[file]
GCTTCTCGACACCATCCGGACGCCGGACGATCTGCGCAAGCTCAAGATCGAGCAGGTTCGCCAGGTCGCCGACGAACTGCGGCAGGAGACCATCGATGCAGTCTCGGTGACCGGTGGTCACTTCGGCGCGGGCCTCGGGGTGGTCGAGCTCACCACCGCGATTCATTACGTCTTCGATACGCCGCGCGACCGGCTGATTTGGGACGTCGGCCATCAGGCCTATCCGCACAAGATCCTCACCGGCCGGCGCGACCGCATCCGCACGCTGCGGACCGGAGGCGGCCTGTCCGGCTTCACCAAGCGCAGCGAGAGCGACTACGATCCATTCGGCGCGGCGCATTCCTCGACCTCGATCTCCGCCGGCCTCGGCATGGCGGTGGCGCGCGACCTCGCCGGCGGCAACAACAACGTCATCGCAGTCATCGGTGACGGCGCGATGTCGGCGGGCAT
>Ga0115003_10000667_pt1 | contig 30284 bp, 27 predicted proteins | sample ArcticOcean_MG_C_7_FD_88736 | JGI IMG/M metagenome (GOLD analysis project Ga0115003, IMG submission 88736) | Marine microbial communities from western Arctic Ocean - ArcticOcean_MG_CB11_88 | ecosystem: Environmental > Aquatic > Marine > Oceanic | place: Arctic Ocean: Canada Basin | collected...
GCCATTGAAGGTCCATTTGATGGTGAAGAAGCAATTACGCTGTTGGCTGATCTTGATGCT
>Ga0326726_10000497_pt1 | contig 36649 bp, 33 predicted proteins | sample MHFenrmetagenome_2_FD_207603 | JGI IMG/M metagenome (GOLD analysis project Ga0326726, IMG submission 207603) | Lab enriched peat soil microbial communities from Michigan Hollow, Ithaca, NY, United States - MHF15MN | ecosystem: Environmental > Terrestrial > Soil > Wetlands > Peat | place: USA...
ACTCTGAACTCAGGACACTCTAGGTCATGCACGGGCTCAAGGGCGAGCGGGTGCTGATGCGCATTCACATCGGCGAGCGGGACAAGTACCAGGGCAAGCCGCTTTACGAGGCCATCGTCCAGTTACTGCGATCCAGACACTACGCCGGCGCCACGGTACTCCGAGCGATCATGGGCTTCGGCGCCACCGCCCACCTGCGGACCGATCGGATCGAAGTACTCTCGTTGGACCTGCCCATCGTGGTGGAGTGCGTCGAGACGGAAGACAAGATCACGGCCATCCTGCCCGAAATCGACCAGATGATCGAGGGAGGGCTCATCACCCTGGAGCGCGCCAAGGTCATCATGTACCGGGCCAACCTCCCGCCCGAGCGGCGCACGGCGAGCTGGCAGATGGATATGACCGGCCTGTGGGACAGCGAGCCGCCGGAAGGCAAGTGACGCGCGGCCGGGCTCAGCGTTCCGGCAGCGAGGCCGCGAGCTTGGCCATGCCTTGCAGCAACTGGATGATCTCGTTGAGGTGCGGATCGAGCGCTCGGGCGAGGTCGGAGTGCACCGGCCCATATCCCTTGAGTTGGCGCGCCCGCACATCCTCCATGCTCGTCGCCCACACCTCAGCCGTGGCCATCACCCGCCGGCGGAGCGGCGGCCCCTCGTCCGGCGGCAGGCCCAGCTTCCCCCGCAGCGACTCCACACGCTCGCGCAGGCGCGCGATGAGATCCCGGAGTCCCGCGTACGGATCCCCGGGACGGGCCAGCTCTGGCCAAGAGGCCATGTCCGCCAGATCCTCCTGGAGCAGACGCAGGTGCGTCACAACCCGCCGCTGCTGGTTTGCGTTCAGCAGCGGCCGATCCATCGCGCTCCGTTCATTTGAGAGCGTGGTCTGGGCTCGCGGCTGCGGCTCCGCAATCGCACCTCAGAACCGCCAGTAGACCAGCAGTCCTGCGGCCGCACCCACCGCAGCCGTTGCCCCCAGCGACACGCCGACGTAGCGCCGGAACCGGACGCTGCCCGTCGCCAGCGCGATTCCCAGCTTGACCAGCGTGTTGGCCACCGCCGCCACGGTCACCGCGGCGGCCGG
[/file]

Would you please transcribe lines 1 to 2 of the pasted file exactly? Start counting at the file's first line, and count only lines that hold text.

GCTTCTCGACACCATCCGGACGCCGGACGATCTGCGCAAGCTCAAGATCGAGCAGGTTCGCCAGGTCGCCGACGAACTGCGGCAGGAGACCATCGATGCAGTCTCGGTGACCGGTGGTCACTTCGGCGCGGGCCTCGGGGTGGTCGAGCTCACCACCGCGATTCATTACGTCTTCGATACGCCGCGCGACCGGCTGATTTGGGACGTCGGCCATCAGGCCTATCCGCACAAGATCCTCACCGGCCGGCGCGACCGCATCCGCACGCTGCGGACCGGAGGCGGCCTGTCCGGCTTCACCAAGCGCAGCGAGAGCGACTACGATCCATTCGGCGCGGCGCATTCCTCGACCTCGATCTCCGCCGGCCTCGGCATGGCGGTGGCGCGCGACCTCGCCGGCGGCAACAACAACGTCATCGCAGTCATCGGTGACGGCGCGATGTCGGCGGGCAT
>Ga0115003_10000667_pt1 | contig 30284 bp, 27 predicted proteins | sample ArcticOcean_MG_C_7_FD_88736 | JGI IMG/M metagenome (GOLD analysis project Ga0115003, IMG submission 88736) | Marine microbial communities from western Arctic Ocean - ArcticOcean_MG_CB11_88 | ecosystem: Environmental > Aquatic > Marine > Oceanic | place: Arctic Ocean: Canada Basin | collected...